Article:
Red-breasted Merganser

Mergus serrator (Linnaeus, 1758) RM REBME 2210
Family: Anseriformes > Anatidae

Red-breasted Merganser, Allan Drewitt

One of three species of ‘sawbill’ that regularly occur in the UK, the Red-breasted Merganser can be told by its punk-style ‘hairdo’, glossy green in the male and rusty orange-red in the female.

The small breeding population is found mainly on Scottish lochs but pairs also use favoured waterbodies in western Britain and in Ireland.

Like many wildfowl, numbers grow during the winter and a wintering population of over 10,000 birds is not unusual. During the winter the Red-breasted Merganser is found almost exclusively on the sea, hunting small fish close to shore; Bird Atlas 2007–11 underlines that the species can be seen almost anywhere around our coast.


Red-breasted Merganser identification is often straightforward. The following article may help when identifying Red-breasted Merganser.

related video

Identifying Goosander and Red-breasted Merganser

Identifying the two large sawbills, Goosander and Red-breasted Merganser, can be pretty straight-forward when confronted with male birds. However, the females, or redheads as they are more often called, can be much more difficult. This video gives useful pointers on how to confidently tell them apart.


Listen to example recordings of the main vocalisations of Red-breasted Merganser, provided by xeno-canto contributors.


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Status and Trends

Population size and trends and patterns of distribution based on BTO surveys and atlases with data collected by BTO volunteers.


This species can be found on the following statutory and conservation listings and schedules.



Red-breasted Merganser was added to the list of species monitored by the RBBP in 2017, after the British breeding population was estimated at 1,565 (1,373–1,754) pairs (Humphreys et al. 2016). The main breeding strongholds are in Scotland (1,432 pairs), with smaller breeding concentrations also occurring in parts of northern England, north Wales and northern Ireland. Population trends are unclear but the breeding range has decreased by 28% since 1968–72 (Balmer et al. 2013).


In winter, Red-breasted Mergansers are widely distributed around the coast of Britain & Ireland, with distinct concentrations off western Scotland, the Northern Isles, northwest and southwest Ireland, north Wales and the Solent. In the breeding season they are more concentrated in the Scottish Isles, northwest Scotland, parts of north and west Ireland, northern England and northwest Wales.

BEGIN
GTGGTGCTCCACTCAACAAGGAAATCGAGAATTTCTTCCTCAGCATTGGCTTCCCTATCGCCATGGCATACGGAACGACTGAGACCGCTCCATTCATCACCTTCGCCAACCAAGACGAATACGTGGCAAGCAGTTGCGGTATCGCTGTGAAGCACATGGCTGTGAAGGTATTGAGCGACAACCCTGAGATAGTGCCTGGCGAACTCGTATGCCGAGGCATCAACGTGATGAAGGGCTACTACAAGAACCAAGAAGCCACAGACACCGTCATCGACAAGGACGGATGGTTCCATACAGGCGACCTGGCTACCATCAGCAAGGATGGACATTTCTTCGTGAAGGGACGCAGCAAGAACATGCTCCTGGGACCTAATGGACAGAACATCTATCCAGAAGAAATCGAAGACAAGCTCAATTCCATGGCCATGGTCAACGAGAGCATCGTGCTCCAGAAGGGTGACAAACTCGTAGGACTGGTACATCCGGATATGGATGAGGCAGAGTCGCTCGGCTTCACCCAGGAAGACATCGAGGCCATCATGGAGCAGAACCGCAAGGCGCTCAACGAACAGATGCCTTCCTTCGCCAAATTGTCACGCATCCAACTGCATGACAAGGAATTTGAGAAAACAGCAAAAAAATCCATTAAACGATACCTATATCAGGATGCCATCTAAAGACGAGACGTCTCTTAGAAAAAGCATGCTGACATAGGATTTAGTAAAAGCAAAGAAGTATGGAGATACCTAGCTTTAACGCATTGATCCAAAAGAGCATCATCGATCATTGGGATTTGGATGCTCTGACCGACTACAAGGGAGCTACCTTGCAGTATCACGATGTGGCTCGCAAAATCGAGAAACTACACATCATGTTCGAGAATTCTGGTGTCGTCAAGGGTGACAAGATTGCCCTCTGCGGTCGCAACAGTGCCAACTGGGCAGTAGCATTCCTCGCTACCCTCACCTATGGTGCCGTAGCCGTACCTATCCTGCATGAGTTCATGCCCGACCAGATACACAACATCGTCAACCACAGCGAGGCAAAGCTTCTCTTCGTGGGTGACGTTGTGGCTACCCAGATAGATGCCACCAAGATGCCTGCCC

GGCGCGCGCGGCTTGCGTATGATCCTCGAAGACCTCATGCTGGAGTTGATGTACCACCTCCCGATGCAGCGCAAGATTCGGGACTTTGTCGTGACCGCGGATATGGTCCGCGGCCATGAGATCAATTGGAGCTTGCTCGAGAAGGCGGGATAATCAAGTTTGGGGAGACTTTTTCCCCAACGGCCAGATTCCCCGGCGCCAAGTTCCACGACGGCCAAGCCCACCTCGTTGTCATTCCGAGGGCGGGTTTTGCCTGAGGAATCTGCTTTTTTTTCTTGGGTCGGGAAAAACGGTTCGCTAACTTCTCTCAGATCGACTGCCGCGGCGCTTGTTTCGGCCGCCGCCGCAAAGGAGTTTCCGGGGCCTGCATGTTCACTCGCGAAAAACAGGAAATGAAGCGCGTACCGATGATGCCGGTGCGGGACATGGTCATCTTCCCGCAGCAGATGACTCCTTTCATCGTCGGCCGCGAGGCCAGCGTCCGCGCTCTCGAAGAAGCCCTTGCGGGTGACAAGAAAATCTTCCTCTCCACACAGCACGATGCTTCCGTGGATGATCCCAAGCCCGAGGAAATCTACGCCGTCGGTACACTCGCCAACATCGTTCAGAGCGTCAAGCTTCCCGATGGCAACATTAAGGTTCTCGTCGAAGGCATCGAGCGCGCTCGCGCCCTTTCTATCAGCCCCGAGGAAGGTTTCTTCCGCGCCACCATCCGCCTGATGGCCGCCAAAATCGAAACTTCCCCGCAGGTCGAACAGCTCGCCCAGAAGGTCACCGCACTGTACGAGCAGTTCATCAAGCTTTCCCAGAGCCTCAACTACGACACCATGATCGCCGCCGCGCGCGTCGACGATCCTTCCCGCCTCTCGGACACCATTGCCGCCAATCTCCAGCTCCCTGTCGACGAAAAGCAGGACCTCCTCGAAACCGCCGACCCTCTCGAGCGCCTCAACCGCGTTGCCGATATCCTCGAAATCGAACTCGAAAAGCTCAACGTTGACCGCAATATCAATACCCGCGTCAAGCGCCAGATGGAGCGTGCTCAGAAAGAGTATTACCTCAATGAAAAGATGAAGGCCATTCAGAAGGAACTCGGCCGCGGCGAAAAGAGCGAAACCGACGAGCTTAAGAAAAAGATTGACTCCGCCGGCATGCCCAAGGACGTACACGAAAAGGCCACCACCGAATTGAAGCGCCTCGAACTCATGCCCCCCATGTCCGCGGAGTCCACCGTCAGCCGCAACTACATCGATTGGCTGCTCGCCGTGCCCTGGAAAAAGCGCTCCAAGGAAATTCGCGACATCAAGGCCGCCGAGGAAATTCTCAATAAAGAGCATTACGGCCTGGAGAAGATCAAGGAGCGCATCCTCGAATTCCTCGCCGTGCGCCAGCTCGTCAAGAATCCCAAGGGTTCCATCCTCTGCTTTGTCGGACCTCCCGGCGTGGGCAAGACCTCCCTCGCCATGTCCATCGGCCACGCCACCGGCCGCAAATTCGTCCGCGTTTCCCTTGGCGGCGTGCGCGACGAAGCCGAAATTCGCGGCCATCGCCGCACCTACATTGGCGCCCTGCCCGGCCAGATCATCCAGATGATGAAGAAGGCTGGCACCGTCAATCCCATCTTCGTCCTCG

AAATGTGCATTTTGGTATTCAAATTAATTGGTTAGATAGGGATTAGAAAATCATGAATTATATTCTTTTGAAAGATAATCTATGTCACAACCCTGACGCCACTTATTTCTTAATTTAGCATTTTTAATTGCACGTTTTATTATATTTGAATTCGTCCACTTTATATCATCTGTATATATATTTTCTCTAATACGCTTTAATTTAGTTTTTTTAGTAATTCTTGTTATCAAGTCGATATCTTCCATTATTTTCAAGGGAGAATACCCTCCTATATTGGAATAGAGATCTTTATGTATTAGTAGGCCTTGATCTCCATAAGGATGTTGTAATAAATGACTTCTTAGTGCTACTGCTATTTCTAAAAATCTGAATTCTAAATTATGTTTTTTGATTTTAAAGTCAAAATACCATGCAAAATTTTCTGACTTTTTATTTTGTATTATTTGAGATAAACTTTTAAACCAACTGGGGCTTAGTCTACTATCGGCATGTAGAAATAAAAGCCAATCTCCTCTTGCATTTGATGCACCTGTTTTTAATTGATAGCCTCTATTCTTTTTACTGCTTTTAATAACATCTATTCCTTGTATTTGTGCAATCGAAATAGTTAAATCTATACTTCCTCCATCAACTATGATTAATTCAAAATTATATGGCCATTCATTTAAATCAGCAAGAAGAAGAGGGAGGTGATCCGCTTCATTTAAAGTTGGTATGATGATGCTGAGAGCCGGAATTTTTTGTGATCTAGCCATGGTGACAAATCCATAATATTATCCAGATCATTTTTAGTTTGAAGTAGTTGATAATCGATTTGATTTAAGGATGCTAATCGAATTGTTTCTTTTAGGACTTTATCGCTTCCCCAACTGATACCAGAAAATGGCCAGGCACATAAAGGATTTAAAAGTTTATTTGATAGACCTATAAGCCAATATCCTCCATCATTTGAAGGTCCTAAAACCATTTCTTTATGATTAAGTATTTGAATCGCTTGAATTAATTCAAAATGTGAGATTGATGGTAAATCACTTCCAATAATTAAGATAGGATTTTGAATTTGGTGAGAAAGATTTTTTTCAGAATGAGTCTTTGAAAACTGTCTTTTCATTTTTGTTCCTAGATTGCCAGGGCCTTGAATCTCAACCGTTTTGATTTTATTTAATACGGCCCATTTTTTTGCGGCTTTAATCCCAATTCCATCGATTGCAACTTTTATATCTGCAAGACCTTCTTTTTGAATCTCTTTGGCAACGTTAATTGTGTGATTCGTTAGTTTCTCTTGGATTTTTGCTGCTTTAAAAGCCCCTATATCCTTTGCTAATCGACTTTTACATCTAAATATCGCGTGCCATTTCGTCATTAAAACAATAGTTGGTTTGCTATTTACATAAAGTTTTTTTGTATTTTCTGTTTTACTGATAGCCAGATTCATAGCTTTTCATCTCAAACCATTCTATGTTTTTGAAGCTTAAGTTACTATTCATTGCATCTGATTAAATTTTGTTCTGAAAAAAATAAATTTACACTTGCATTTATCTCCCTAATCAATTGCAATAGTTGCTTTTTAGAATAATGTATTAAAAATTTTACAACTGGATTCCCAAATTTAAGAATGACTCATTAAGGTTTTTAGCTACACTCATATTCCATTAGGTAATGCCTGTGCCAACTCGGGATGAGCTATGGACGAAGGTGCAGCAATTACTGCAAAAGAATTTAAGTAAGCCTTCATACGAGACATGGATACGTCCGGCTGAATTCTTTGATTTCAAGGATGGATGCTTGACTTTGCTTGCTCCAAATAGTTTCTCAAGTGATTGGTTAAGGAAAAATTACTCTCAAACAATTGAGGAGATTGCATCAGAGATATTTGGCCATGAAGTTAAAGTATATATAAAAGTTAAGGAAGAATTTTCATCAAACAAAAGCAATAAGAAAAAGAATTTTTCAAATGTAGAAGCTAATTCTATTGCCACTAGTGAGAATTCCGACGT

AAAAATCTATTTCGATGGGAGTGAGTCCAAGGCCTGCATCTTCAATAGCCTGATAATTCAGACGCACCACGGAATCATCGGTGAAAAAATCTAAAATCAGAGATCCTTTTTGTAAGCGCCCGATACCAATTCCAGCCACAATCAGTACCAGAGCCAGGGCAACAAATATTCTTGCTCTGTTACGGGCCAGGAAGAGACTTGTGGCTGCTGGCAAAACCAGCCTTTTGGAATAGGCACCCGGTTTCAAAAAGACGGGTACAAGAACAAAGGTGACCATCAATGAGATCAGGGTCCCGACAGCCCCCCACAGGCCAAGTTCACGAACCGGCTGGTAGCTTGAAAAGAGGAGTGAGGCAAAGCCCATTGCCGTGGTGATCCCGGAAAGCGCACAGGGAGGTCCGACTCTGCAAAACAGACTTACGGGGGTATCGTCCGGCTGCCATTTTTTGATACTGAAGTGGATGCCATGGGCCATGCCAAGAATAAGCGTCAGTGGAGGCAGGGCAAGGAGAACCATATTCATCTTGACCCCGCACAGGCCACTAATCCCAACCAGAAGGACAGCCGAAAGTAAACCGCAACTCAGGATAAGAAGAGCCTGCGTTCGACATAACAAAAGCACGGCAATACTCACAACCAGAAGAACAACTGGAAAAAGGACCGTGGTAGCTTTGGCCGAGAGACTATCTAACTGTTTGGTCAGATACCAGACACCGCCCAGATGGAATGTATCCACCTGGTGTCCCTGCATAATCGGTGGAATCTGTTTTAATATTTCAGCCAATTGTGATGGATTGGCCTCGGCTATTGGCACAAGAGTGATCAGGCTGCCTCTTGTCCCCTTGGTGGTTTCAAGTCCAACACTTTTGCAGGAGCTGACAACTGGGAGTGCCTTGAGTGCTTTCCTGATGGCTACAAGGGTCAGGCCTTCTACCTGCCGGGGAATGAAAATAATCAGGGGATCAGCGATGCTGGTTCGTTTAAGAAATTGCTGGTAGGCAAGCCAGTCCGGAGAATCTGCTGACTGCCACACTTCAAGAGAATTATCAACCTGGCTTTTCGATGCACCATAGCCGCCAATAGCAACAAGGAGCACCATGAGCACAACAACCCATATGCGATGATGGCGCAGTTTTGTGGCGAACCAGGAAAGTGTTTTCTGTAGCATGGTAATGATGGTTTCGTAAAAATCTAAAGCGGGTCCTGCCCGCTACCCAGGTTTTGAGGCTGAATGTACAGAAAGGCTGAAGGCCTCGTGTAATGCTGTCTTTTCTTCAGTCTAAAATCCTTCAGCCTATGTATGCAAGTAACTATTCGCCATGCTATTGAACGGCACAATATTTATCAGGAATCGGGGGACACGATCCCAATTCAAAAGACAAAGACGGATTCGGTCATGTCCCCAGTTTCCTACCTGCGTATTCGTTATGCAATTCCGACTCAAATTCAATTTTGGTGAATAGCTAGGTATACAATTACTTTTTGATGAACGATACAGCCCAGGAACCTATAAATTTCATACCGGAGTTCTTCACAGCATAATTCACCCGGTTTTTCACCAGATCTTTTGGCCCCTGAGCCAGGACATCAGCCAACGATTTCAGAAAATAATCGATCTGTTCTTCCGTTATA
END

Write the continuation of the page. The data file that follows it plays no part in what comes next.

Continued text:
Occupied 10-km squares in UK

European Distribution Map

European Breeding Bird Atlas 2


The breeding range of the Red-breasted Merganser has contracted by 28% since the 1968–72 Breeding Atlas, with losses concentrated in western Ireland, southwest Scotland and many inland parts of Scotland, particularly in the east and far north.

Change in occupied 10-km squares in the UK


Red-breasted Mergansers are present year-round, with wintering birds on many coasts and a localised breeder in the north.

Weekly occurence of Red-breasted Merganser from BirdTrack
Weekly occurrence patterns (shaded cells) and reporting rates (vertical bars) based on BirdTrack data. Reporting rates give the likelihood of encountering the species each week.


Information about movement and migration based on online bird portals (e.g. BirdTrack), Ringing schemes and tracking studies.


View a summary of recoveries in the Online Ringing Report.

Foreign locations of birds ringed or recovered in Britain & Ireland

Foreign locations of Red-breasted Merganser ringed or recovered in Britain & Ireland
Encountered in: Winter (Nov-Feb); Spring (Mar-Apr); Summer (May-Jul); Autumn (Aug-Oct)


Lifecycle and body size information about Red-breasted Merganser, including statistics on nesting, eggs and lifespan based on BTO ringing and nest recording data.



View number ringed each year in the Online Ringing Report


Feather measurements and photos on featherbase


For information in another language (where available) click on a linked name

Gaelic: Sìolta-dhearg
Welsh: Hwyaden Frongoch
Catalan: bec de serra mitjà
Czech: morcák prostrední
Danish: Toppet Skallesluger
Dutch: Middelste Zaagbek
Estonian: rohukoskel
Finnish: tukkakoskelo
French: Harle huppé
German: Mittelsäger
Hungarian: örvös bukó
Icelandic: Toppönd
Irish: Síolta Rua
Italian: Smergo minore
Latvian: garknabja gaura, melgale
Lithuanian: vidutinis danciasnapis
Norwegian: Siland
Polish: szlachar
Portuguese: merganso-de-poupa
Slovak: potápac prostredný
Slovenian: srednji žagar
Spanish: Serreta mediana
Swedish: småskrake


Interpretation and scientific publications about Red-breasted Merganser from BTO scientists.


Causes of change

The breeding population trend is unclear: range declines suggest that a population decline may have occurred but there are insufficient data to confirm this. Causes of the possible decline are also unknown, although there are concerns about the potential impact of piscivorous birds, including Red-breasted Merganser, on fisheries and licensed control of fish-eating birds is available to reduce potential economic losses (Humphreys et al. 2016).

Links to more information from

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